Interview with SparkFun's Toni Klopfenstein: A Home Automation Guide for Beginners

We asked Toni Klopfenstein from SparkFun about home automation, how to get started and which questions to ask. Read through our home automation guide to get your answers.


We’re in it. Full-tilt. Home automation is taking off in ways we couldn’t ever have imagined. Sometimes it whizzes past us so fast we can hardly keep up with the new stuff – let alone the currently existing technology. The names. The brands. The hacking. Where to start can be a daunting prospect. That’s why we interviewed Toni Klopfenstein from SparkFun to get the lowdown on home automation. We wanted to how someone can begin their journey, where they can go to do that and what the possibilities are when they get there. This is our home automation guide for beginners.

Toni Klopfenstein is currently performing quality assurance for the engineering team at SparkFun. She was quickly scooped up by SparkFun in January of 2011 after graduating from the University of Colorado in Applied Mathematics. To say she’s got a thing for numbers could be an understatement. Currently, she’s not only a member of the quality assurance team for SparkFun. She’s also working on her master’s degree in Biomedical Engineering and Applied Statistics.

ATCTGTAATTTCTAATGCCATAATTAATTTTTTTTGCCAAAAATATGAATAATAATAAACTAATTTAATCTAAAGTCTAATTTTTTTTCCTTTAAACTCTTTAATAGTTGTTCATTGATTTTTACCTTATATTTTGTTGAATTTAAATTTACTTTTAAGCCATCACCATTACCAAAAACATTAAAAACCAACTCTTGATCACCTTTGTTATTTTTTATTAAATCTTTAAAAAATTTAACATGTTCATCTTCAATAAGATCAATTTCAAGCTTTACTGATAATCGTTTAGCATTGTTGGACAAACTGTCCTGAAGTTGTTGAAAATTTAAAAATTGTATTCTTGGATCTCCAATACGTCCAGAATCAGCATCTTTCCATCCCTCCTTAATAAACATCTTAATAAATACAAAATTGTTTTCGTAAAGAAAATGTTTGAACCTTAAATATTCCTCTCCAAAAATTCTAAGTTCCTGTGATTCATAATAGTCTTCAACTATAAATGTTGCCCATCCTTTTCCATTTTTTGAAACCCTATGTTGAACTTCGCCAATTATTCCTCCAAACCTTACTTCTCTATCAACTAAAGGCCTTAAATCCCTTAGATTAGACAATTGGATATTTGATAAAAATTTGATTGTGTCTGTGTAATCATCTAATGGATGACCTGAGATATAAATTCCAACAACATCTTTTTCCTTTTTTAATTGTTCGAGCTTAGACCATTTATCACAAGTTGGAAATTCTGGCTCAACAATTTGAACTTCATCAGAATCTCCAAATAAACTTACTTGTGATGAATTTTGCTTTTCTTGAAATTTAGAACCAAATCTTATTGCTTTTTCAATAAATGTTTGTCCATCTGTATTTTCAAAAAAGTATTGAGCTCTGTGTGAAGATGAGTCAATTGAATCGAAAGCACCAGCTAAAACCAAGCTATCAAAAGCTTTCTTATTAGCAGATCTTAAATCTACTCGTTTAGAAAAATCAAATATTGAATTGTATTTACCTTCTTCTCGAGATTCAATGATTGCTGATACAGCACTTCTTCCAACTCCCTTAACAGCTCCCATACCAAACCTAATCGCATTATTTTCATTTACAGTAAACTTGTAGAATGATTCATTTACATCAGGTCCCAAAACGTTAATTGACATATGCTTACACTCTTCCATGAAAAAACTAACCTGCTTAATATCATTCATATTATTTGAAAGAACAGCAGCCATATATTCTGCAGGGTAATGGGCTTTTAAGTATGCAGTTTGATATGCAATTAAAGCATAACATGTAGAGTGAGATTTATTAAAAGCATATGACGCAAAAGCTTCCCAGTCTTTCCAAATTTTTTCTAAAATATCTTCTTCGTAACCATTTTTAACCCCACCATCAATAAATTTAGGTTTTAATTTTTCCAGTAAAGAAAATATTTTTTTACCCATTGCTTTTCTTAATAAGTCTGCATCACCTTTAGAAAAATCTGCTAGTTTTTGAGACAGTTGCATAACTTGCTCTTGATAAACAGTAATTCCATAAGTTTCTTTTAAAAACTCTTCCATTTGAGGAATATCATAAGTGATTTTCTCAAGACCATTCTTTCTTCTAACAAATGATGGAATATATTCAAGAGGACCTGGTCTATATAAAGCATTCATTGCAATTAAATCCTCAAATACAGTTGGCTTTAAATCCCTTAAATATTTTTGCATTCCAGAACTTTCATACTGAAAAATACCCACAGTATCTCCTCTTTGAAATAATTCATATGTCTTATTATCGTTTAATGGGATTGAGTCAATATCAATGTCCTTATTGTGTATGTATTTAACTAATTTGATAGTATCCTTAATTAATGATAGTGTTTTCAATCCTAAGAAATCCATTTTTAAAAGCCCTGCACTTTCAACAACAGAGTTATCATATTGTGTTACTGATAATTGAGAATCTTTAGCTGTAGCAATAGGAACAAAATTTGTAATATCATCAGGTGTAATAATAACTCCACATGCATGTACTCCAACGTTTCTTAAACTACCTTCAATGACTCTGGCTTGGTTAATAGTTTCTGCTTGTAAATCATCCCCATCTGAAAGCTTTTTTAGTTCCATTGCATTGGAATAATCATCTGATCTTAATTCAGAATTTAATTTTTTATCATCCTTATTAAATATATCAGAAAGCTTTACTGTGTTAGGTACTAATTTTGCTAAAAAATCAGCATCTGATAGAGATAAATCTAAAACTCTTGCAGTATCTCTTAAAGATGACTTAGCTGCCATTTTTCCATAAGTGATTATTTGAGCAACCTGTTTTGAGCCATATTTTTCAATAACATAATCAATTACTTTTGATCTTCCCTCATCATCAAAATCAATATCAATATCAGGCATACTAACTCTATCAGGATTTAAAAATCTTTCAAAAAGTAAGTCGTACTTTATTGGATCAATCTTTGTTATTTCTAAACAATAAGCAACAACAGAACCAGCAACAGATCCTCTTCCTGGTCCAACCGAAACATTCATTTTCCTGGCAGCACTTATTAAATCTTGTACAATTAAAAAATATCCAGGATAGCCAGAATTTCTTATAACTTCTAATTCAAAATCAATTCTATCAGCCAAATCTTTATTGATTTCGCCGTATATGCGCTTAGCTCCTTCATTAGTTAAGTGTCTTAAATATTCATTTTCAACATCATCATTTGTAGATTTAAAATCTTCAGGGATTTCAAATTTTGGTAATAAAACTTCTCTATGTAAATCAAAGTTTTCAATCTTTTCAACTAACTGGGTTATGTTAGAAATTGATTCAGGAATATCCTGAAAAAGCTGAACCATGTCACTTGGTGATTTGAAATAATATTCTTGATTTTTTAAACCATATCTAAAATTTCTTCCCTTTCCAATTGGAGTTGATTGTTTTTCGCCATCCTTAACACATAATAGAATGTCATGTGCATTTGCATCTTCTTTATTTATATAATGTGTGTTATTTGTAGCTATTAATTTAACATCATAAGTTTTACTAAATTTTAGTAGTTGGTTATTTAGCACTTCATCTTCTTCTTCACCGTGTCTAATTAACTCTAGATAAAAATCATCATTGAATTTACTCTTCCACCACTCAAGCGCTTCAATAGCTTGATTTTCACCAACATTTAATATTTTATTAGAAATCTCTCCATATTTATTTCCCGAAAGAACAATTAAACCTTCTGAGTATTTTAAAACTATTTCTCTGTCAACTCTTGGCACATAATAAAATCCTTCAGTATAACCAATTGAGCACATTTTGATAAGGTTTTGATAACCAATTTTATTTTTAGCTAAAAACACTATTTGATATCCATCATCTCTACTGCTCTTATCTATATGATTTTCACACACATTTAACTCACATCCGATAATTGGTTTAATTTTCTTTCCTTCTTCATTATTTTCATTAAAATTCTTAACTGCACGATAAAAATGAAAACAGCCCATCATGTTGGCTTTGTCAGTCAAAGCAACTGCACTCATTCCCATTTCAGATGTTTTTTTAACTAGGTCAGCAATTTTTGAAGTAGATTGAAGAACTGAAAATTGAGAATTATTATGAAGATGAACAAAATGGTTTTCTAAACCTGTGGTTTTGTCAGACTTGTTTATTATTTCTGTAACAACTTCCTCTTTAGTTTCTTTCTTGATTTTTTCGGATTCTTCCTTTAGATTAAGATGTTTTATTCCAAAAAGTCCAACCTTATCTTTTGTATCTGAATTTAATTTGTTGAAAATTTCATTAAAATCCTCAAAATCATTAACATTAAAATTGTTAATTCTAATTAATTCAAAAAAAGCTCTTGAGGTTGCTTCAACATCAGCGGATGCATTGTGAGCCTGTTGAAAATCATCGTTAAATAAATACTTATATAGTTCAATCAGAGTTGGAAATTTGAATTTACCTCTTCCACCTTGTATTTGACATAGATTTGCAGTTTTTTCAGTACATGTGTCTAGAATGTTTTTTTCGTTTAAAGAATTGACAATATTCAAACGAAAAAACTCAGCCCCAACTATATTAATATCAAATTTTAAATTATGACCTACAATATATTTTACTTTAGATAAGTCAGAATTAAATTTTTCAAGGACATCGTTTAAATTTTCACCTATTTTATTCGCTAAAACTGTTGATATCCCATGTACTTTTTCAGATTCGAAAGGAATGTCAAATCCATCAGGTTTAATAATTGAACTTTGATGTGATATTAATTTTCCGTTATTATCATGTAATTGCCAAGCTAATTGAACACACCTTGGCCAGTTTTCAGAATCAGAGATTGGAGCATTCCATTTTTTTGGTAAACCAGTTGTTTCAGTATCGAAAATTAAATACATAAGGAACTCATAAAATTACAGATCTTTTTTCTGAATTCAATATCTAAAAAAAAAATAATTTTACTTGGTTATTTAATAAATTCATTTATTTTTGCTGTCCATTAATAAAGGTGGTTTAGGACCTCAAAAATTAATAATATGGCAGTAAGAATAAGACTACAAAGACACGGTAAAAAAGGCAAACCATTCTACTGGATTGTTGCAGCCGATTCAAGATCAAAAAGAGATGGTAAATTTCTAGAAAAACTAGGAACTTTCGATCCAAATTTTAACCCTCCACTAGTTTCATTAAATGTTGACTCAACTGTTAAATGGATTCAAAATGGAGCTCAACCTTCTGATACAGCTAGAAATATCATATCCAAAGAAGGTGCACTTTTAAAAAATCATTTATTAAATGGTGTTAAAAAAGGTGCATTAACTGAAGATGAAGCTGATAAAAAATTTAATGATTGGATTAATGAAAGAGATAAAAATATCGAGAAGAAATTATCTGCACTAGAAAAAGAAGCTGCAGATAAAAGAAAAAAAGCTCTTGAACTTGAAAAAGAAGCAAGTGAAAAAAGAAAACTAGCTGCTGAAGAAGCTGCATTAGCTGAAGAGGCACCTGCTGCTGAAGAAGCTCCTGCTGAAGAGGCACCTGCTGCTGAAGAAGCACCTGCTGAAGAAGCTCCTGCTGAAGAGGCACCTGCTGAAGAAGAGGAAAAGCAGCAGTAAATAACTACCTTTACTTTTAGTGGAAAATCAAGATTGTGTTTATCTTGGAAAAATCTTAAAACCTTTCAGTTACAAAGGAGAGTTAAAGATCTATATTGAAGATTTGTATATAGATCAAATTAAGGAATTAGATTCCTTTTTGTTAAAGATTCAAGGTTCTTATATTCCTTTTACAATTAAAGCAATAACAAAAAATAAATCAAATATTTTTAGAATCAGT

PA:For those who might be new to home automation, what is home automation to you?

TK:To me, the idea of home automation is a way to save time and automate standard repeated practices in the house. It's also a way to enable folks to have more control over their environment and have the home work for them. This could be anything as simple as turning on lights as it gets dark outside, or setting up an automatic plant monitoring and watering system. Alternatively, it could also be as complex as building a pancake-cooking, coffee-brewing robot that prepares a full meal each morning. There are a large number of technologies already available for home automation, and with the proliferation of smart devices, I think this market will continue to expand.

PA: How are smart devices commonly used to create a more valuable home automation experience?